On June 19th, Americans around the country will join in celebrations to commemorate the Emancipation Proclamation, which was a Presidential Executive Order from Abraham Lincoln declaring “all persons held as slaves” within the rebellious states, “are, and henceforward shall be free.” The official date of Juneteenth, June 19, 1865, commemorates the day that Major General Gordan Granger in Galveston, TX, as the last state to do so, finally followed the Presidential Executive Orders of the Emancipation Proclamation and officially freed all slaves in Texas, two years after President Lincoln’s orders.
What is Juneteenth and its history?
Juneteenth is the oldest nationally celebrated commemoration of the ending of slavery in the United States. In 1865, as the Civil War was coming to an end, Major General Gordon Granger shared with the enslaved African American residents of Galveston, TX, of the Emancipation Proclamation on June 19th, formally notifying them of their freedom. He also read General Order Number 3 which began most significantly with:
“The people of Texas are informed that in accordance with a Proclamation from the Executive of the United States, all slaves are free. This involves an absolute equality of rights and rights of property between former masters and slaves, and the connection heretofore existing between them becomes that between employer and hired laborer.” – Juneteenth.com
Studies of history have shown that although President Lincoln’s declaration was presented on January 1st, two years prior, because of the lack of Union troops in the area it was not enforced until after General Lee surrendered in April of 1895, allowing forces to finally be strong enough to influence and overcome resistance. From that day forward June 19th was celebrated as Juneteenth.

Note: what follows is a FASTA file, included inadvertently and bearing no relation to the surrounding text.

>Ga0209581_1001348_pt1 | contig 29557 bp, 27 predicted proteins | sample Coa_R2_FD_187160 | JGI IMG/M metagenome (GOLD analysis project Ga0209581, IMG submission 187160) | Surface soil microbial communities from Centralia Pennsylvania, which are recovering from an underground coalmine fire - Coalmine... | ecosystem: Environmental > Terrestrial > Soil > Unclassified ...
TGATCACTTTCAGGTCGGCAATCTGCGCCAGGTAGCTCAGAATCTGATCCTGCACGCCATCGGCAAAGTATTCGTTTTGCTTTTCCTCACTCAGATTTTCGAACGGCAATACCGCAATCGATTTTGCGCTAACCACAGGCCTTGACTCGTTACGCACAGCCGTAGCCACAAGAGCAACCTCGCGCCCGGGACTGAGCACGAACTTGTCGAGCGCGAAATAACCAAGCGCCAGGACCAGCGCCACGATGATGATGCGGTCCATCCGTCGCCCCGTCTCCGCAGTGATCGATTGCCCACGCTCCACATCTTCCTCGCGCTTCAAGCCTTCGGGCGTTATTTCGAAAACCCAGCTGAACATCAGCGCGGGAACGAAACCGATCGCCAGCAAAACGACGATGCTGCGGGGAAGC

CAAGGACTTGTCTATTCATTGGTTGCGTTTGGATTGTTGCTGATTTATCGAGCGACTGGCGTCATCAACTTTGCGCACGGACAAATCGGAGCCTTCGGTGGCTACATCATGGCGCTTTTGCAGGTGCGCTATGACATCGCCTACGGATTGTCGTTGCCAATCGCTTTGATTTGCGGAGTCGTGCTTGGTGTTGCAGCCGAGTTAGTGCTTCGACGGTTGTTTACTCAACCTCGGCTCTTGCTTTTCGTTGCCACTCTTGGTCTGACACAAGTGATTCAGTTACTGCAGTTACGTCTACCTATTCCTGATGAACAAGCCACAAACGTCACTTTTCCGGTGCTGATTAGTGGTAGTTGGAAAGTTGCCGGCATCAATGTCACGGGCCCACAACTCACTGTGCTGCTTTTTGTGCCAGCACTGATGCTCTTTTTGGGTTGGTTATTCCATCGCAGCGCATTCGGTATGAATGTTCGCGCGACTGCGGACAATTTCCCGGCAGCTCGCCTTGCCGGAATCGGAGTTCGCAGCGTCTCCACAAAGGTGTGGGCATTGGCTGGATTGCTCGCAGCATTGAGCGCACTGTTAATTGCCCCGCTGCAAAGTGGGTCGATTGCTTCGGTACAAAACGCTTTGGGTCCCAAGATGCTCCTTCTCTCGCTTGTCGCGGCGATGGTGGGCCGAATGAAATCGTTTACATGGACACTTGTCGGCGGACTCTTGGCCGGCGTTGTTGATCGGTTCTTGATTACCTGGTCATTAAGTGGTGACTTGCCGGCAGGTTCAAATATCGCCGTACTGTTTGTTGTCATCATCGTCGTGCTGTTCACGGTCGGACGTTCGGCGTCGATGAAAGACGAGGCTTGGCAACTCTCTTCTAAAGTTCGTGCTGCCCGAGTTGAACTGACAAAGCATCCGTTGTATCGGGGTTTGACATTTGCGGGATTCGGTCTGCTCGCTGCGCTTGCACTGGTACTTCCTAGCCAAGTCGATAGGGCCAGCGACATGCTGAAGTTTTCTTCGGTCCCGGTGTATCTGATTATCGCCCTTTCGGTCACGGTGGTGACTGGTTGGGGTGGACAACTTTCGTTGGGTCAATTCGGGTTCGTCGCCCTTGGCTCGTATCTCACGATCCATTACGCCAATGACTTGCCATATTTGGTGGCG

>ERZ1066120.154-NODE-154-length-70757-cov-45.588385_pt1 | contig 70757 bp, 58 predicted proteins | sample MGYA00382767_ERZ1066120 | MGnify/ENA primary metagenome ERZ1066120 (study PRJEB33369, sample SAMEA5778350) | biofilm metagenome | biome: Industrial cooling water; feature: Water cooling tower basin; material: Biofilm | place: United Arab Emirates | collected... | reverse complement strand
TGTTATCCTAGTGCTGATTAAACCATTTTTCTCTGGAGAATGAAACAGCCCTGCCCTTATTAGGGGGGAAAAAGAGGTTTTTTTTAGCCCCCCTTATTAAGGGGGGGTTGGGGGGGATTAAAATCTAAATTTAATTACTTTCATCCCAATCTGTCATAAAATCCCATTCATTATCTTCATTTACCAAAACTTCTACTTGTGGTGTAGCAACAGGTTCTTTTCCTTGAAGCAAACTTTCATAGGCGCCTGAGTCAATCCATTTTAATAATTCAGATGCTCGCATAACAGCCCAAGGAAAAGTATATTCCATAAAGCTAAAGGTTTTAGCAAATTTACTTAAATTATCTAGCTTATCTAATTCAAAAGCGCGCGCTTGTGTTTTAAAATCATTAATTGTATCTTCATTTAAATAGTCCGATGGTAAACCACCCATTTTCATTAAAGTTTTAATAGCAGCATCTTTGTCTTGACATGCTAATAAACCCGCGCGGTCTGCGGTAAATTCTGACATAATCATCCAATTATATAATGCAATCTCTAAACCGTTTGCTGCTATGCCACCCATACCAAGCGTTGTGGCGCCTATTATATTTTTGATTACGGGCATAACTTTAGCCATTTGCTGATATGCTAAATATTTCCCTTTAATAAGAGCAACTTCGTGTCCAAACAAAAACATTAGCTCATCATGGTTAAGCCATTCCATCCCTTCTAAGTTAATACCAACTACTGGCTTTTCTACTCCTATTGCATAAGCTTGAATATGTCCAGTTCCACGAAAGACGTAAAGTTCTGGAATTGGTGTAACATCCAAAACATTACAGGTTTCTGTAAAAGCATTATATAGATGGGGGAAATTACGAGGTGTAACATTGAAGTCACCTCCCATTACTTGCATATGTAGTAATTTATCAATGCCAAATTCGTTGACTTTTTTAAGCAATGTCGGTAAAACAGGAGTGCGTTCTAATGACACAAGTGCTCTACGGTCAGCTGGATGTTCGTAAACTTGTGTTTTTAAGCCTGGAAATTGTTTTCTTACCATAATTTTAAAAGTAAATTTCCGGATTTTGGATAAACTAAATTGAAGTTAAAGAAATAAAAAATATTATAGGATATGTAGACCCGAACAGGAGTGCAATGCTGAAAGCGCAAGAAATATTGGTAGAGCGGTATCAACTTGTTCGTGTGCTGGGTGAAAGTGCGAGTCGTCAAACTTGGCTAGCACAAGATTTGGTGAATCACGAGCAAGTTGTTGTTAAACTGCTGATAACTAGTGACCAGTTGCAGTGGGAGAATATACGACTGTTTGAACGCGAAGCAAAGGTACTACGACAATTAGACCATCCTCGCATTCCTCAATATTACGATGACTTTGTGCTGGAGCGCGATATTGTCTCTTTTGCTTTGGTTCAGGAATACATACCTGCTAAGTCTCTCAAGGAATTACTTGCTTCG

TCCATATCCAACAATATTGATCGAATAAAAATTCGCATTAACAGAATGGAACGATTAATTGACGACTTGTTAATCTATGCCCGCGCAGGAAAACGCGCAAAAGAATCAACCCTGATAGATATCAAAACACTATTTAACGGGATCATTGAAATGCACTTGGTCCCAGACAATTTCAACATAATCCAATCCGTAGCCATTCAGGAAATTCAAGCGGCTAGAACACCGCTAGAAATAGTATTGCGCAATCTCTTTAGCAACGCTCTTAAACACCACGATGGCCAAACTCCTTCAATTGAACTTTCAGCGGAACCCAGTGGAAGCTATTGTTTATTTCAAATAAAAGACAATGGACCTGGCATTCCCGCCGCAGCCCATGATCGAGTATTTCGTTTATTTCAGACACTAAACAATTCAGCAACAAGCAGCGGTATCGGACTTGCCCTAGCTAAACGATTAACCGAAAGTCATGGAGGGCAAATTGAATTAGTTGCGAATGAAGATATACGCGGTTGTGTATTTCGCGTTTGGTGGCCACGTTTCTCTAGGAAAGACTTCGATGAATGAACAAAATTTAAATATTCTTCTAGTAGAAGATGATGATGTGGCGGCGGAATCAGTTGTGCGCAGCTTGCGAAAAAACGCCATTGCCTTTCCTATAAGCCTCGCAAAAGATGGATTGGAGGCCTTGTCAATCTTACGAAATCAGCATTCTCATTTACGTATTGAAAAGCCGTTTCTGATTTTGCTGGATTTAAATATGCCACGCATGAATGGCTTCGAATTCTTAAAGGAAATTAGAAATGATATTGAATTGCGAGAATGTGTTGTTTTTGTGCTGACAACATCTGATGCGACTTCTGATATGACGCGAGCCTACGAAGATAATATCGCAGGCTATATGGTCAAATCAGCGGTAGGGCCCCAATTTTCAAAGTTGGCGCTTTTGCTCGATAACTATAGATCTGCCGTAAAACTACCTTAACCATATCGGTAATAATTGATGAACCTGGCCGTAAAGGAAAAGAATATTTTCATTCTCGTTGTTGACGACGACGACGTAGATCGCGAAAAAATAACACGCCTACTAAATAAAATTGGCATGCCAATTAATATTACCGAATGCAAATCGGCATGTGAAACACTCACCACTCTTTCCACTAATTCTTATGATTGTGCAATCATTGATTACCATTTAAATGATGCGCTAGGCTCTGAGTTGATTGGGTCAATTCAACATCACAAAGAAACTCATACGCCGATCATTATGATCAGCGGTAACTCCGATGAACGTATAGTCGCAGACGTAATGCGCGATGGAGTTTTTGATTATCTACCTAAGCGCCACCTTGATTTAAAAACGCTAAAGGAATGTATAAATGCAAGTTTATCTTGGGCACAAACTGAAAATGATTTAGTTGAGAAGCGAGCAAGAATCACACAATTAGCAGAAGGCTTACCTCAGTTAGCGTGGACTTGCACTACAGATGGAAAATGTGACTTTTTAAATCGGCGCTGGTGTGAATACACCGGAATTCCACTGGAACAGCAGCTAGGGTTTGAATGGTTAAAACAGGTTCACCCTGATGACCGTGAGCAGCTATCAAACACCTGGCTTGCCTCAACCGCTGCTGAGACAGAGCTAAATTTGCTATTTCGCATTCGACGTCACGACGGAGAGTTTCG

Juneteenth celebrations have fallen and risen in popularity over the decades. There was an increase prior to the civil rights movements in the ’60s and ’70s and in the ’80s when Texas became the first state to declare June 19th as a state holiday. Many states followed suite and today 47 states and the District of Columbia have declared Juneteenth as an official state holiday. The future of permanent recognition of this day’s significance looks bright.
President Joe Biden signed the Juneteenth National Independence Day Act on June 17, 2021 making Juneteenth the 11th U.S. Federal Holiday. This is an achievement that organizations like the National Juneteenth Observation Foundation have been working towards for years.
The mission statement of the National Juneteenth Observation Foundation reads:
“To bring all Americans together to celebrate our common bond of freedom through the recognition, observance, education and historic preservation of Juneteenth in America.”
Ways to Commemorate and Celebrate
With over 144 million Americans vaccinated from COVID-19 according to Our World Data, and the numbers continuing to grow each day, many will have the opportunity to celebrate in-person across the U.S. There are still many ways to honor Juneteenth at home or virtually, click the button below for more information!